Absolutely. The majority of your pond plants can be planted directly into the rocks and gravel of the pond.
This allow them to soak up nitrate and other nutrients directly from the water rather than from potting soil.
The only plants i don’t plant into the gravel and rocks are water lilies and lotus.
Planting pond plants in gravel helps keep algae at bay
Algae needs sunlight and nutrients to thrive. There isn’t too much you can do about the sunlight, but we can restrict access to nutrients.
First off anything organic we add to the pond, including potting soil will breakdown and release nutrients into the water.
Algae is very opportunistic and fast growing.
Usually the first thing you notice is the water starts to go green.
This is fast growing single celled algae. If the singled celled algae can’t bring the nutrients under control other more advanced algae will begin to grow.
So just by not using potting soil for the plants we are removing one potential source of nutrients.
Of course the fish will add nutrients.
As will leaves, dust and pollen that is blown into the pond.
All these things build up different levels of nitrogen.
There are special nitrifying bacteria that will help process the nitrogen.
This process is called the nitrogen cycle.
At the end of the process we are left with nitrate.
The only way to dilute or remove nitrate is through a water change or plants absorbing it.
I prefer the plants. It’s less effort. I am lazy!
Because there is no soil for the roots they absorb the nitrate from the water.
You want to aim for a good selection of plants.
If possible you want something active at all times. Another tip is to thin them and remove old plant material.
This will encourage new growth, which absorbs nutrients faster.
If you need some plant ideas, check out my 40 awesome pond plant article.
Why you shouldn’t plant water lilies and lotus in gravel
Lotus and water lilies are heavy feeders. So it can be tempting to plant them directly into the rocks and gravel.
But they are very aggressive!
The pond will become a giant pot. They will take over the whole pond!
Both grow from tubers. Throughout the growing season they multiply.
They need to be thinned out every one or two years.
Both go dormant in winter. So this is when you want to thin them out.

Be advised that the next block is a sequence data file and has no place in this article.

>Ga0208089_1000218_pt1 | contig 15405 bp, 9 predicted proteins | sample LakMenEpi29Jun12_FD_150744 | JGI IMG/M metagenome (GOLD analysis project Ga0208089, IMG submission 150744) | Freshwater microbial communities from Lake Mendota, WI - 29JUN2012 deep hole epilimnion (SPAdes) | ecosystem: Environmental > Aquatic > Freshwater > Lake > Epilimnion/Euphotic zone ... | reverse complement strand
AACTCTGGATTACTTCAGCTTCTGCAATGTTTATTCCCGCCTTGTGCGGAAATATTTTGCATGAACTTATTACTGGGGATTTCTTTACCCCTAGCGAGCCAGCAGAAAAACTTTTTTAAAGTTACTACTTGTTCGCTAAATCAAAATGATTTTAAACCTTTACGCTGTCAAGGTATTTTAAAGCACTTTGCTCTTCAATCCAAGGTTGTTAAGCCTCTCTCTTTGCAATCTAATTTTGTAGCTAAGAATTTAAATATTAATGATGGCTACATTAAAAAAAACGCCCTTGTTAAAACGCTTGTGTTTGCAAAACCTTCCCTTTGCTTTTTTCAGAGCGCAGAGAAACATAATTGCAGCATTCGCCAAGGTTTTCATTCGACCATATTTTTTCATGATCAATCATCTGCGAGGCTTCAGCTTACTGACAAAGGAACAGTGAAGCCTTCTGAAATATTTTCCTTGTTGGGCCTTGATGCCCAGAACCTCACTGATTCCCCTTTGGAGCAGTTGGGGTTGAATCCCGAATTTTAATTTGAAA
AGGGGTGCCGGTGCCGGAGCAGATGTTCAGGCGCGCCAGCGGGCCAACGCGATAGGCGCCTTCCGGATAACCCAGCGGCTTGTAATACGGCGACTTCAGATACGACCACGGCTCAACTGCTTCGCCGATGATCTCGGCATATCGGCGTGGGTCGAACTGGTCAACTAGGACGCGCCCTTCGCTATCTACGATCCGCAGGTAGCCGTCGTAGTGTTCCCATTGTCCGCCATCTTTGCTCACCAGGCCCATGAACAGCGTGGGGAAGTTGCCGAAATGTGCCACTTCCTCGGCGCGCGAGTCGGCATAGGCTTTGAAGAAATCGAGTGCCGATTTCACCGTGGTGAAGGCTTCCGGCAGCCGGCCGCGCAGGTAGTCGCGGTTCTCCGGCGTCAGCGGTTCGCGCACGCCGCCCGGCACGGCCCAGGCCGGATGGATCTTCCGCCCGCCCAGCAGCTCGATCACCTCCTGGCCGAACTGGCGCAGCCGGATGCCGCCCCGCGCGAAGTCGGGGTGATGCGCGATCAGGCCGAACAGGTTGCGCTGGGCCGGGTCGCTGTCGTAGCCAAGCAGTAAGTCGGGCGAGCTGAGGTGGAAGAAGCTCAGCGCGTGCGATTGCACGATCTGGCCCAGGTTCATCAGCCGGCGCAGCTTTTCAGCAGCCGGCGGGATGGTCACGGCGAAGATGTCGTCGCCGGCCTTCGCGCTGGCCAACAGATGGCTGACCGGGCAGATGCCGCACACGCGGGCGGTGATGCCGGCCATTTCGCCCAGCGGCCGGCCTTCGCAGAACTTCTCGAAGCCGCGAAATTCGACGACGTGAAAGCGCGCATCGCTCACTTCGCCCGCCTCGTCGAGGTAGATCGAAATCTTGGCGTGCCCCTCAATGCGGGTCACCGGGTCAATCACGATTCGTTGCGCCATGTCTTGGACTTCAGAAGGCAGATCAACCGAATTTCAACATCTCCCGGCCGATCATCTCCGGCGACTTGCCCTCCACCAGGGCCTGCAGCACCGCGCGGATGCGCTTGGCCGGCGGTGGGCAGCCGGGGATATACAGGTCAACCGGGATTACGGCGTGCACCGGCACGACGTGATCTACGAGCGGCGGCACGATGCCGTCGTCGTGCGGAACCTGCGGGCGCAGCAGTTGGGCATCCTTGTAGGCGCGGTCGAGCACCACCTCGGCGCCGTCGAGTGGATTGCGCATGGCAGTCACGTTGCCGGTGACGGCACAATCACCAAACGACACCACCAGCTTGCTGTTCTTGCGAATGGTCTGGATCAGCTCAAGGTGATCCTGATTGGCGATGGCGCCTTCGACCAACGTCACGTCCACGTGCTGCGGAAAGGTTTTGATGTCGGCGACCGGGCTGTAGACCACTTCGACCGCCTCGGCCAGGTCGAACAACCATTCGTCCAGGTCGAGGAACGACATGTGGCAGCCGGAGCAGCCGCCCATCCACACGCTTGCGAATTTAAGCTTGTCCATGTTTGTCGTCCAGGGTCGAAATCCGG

I don’t know about you, but I don’t wanna be in my pond in winter. Its cold!
It’s much easier to plant them in a lily basket or pot. Then I can pull that up and divid the tubers as necessary.
Another reason I like to grow them in a pot is I can add a little potting soil in the pot. This Will give you better blooms and more leaves throughout the season.
I don’t grow lotus or lilies for their nutrient consuming abilities. I look at them more as ornamental.
Although I will say the leaves are a great source of shade, which is incredibly useful during the summer.
Remember algae needs sunlight to thrive. So even though I don’t plant them for their ability to remove nutrients, they still help keep algae at bay.
The shade also keeps the water temperature cooler. Algae prefers warm water.
What if the fish keep digging the plants up?
On all my ponds I use bog filters. A bog filter is a natural filter that mimics a natural wetland or bog.
This is a perfect way to be able to incorporate the benefits of plants in gravel without the risk of fish digging them up.
A good bog filter works by pumping water into the bottom of a container or “bog’ pond. The water percolates up through various grades of rocks and gravel.
One of the major benefits of rocks and gravel is that they provide an abundance of growing area for the nitrifying bacteria.
Remember these are the little guys thats are helping to process all the nitrogen in the pond.
Anyway they are really effective when positioned in the filter itself. The water is forced up through all the bacteria, then the plants can be planted directly into the water.
Because the bog filter is seperate from the pond the fish can’t get in there. Although don’t be surprised if you find some babies in there one day 😉
The plants in the bog filter of course are excellent at removing nutrients but the roots also from an excellent sediment trap.
This means cleaner, clearer water.
If you are interested in learning more about bog filters you can read my article on them.
What to do if your pond plants aren’t growing?
Just have patience.
A lack of nutrients wont kill your pond plants. They might not thrive but they will survive.
A new pond will take time to find a balance and for nutrient levels to sustain lots of plant growth.
As the pond ages and the nutrient level increases the plants will take off.
Now you have more work to do.
The only plant I even consider adding fertiliser to is the water lilies (a tablet pushed deep into the root system). The rest can fend for themselves.
If you have a constant problem growing pond plants you might want to read my article ‘why are my pond plants dying?’
Hopefully this article was helpful.
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Thanks for reading 🙂